GameStop to Stock Market: We're Back!


By Dan Caplinger, Motley Fool

Wednesday brought a powerful market rally to Wall Street, as market participants celebrated the prospects for economic expansion and embraced cyclical stocks. The Dow Jones Industrial Average (DJINDICES:^DJI) finished at a record high, and the S&P 500 (SNPINDEX:^GSPC) and Nasdaq Composite (NASDAQINDEX:^IXIC) overcame early declines to finish solidly higher as well.


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Long-term investors generate life-changing returns by identifying high-quality companies with the potential to become leaders in their industries. But it's only human nature to pay attention when stocks that don't necessarily have the best prospects for long-term success suddenly soar. GameStop (NYSE:GME) now holds a place in the hearts of many people who casually watch the stock market, and today, its stock is regaining some of its former glory.

Deja vu all over again

GameStop shares doubled in the regular trading session that ended at 4 p.m. EST, moving from $45 to almost $92 per share. But that proved to be only the beginning, as the stock kept soaring in the after-hours trading session. As of 5 p.m. EST, GameStop had risen to $170, with the shares fetching as much as $200 earlier in that one-hour period.

Stock quotes with money and a calculator superimposed.


Fellow story stock AMC Entertainment Holdings (NYSE:AMC) got a smaller bump higher. The movie theater operator climbed 18% in the regular session and added another 12% after hours, pushing above the $10 per share mark by 5 p.m. EST.

What got GameStop back in the news was a big move in the corporate suite. The video game retailer announced late Tuesday that CFO Jim Bell would step down from his role at the company effective March 26. GameStop has started a search for a replacement, looking specifically for the "capabilities and qualifications to help accelerate GameStop's transformation."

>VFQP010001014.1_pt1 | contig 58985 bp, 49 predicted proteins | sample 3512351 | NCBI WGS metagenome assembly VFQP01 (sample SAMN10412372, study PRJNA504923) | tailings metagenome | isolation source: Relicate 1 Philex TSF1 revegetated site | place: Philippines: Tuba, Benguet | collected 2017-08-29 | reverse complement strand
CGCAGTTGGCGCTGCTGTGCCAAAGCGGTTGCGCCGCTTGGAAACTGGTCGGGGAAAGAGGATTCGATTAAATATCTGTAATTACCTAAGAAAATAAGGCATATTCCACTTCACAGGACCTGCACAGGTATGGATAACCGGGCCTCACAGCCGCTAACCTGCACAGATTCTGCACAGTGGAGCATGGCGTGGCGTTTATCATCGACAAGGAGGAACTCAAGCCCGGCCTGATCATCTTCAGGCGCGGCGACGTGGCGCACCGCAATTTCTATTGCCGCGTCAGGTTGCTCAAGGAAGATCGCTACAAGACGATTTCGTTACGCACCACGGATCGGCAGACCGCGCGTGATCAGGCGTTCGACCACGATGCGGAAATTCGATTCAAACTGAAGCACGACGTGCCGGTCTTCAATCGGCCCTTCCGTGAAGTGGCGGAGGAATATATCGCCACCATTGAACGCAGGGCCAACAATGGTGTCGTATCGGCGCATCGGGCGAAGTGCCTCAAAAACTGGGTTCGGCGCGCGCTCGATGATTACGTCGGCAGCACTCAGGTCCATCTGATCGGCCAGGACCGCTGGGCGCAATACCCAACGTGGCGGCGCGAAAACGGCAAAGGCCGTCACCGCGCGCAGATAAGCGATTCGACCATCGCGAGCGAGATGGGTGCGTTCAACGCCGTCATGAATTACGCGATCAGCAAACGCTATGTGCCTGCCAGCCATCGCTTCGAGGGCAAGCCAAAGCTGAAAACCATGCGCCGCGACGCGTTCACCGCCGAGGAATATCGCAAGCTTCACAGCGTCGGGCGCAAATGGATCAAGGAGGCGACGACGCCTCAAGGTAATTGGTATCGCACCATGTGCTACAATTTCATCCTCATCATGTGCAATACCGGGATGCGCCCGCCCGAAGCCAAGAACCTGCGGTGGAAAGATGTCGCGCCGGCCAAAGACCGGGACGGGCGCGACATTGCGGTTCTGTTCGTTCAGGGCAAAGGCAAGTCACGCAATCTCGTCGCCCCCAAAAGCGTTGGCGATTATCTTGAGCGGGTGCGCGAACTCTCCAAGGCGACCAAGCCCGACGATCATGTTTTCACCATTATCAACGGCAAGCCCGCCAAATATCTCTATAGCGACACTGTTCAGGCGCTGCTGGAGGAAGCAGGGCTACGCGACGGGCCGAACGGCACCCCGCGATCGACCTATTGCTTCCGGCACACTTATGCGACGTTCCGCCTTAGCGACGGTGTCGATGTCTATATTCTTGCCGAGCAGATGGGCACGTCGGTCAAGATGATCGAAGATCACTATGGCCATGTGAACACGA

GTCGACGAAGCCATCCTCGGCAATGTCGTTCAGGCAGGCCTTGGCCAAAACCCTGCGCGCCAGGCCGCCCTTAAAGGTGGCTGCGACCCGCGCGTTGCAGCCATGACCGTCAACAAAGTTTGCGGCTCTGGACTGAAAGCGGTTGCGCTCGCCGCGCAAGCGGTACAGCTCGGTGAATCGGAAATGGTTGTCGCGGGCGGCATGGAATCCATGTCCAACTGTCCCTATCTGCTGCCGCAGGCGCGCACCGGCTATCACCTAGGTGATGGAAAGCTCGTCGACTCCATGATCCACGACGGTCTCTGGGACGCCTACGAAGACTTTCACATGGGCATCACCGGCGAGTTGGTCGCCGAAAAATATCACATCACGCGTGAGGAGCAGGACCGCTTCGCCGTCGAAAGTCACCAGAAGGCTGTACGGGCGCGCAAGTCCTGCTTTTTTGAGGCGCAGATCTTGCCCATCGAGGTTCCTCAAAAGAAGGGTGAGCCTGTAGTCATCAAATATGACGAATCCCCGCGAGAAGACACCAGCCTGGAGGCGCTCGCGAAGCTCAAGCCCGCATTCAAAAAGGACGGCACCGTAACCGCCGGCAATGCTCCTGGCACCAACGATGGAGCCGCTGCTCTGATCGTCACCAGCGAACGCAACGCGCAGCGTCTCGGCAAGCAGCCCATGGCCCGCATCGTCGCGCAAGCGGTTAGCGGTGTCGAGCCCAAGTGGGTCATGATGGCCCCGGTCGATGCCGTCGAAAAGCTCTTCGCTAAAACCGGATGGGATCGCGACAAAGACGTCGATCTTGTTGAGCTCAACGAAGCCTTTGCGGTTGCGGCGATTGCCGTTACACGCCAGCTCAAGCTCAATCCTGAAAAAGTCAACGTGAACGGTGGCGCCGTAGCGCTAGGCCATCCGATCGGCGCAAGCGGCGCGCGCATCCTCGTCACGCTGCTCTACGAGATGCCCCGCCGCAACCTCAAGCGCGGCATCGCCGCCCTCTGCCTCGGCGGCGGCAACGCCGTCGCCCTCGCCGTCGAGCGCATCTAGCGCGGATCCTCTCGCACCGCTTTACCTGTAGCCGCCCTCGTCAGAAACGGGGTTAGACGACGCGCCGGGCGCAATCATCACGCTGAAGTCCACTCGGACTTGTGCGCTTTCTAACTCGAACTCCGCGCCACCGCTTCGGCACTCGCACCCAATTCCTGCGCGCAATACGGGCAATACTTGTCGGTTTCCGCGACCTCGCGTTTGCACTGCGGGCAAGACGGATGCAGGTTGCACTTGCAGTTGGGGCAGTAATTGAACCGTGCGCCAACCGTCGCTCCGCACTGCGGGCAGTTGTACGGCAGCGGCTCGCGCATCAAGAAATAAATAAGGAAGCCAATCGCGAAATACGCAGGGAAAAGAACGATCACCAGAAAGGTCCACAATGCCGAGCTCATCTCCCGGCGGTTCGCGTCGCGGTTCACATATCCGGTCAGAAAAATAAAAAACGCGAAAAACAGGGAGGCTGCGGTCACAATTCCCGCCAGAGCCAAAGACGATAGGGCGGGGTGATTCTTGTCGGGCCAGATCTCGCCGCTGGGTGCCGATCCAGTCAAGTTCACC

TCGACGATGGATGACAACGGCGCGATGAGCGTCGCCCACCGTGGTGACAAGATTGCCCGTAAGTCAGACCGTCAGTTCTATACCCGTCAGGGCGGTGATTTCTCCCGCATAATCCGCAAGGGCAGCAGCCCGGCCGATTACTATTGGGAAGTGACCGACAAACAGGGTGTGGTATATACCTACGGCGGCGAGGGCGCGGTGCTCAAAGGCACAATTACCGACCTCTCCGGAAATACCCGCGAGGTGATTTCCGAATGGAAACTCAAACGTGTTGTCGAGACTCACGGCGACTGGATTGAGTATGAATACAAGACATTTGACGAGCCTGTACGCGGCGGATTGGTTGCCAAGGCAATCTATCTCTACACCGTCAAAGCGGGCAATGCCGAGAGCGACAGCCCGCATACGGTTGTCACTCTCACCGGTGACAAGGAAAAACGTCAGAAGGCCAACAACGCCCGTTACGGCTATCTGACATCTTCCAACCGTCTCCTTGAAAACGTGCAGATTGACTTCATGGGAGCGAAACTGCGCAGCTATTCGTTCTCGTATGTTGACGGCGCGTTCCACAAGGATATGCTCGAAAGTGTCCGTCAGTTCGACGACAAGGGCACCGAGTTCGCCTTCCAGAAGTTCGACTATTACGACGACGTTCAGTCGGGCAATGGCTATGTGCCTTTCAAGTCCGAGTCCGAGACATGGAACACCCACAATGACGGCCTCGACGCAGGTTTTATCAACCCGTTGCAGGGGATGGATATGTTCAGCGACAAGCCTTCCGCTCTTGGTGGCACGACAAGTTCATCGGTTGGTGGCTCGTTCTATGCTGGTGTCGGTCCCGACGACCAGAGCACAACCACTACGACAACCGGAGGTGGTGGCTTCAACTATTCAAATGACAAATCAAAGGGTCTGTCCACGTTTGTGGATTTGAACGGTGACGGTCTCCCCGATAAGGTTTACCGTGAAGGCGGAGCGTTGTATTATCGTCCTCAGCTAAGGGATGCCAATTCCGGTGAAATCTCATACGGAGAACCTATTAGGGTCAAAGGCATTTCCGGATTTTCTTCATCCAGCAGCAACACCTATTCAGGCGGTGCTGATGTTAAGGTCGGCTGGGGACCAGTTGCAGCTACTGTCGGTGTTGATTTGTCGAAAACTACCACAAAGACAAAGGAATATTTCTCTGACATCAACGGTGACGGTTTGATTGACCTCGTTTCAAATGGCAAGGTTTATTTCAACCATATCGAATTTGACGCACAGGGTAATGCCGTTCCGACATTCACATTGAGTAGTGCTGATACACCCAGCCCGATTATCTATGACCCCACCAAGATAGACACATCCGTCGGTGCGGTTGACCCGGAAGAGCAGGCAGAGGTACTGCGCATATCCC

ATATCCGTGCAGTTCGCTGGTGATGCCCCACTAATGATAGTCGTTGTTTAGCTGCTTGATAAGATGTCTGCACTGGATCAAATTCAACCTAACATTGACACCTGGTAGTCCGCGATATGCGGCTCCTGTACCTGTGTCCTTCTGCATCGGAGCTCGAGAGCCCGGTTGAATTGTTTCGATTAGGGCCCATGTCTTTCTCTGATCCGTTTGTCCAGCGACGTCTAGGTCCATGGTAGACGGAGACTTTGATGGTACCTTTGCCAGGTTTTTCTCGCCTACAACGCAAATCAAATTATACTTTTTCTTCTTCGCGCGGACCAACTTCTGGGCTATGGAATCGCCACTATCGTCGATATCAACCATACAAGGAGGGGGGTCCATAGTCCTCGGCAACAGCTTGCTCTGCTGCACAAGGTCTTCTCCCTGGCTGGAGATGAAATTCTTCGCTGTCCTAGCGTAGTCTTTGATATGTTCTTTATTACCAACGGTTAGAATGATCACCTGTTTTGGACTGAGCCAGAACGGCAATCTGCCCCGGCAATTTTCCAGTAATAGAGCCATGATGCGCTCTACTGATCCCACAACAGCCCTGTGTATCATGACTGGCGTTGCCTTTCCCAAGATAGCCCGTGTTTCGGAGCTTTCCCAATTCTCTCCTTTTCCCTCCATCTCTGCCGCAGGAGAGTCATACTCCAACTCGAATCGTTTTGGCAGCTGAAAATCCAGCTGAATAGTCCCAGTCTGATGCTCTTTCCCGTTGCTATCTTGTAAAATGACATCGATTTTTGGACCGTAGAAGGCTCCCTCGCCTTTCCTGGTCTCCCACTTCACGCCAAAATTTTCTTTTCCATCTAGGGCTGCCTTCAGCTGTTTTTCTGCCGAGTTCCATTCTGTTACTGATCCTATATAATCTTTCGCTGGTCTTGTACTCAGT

GameStop also has an internal candidate in mind if it can't find a permanent CFO in that timeframe. Chief Accounting Officer Diana Jajeh would become interim CFO in that event, with her executive experience giving her ample ability to get the job done.

What's next for GameStop?

The company's release didn't mention reasons for Bell's departure, but reports suggested that the departing CFO might not have been the idea fit for GameStop's plans to focus more on e-commerce and technology rather than traditional retail. Bell has considerable retail industry experience, including work at Gap (NYSE:GPS) and other retailer and restaurant companies.

However, the stock didn't immediately jump on that news Tuesday afternoon. Indeed, it wasn't until after 3 p.m. EST that GameStop's share price made any particularly large gain.

It was obvious to look at the Reddit forum WallStreetBets for guidance. After all, participants there were instrumental in the short squeeze that sent GameStop's stock soaring less than a month ago. However, even posters there seemed to be surprised by the ferocity of the move.

GameStop's attempt at digital transformation isn't going to happen overnight, and progress will be slow and incremental. That might not stop the company's stock from experiencing huge surges and stomach-churning drops. However, long-term investors shouldn't take today's gains as a sign of any clearly stated strategic vision that would justify a move of this magnitude.

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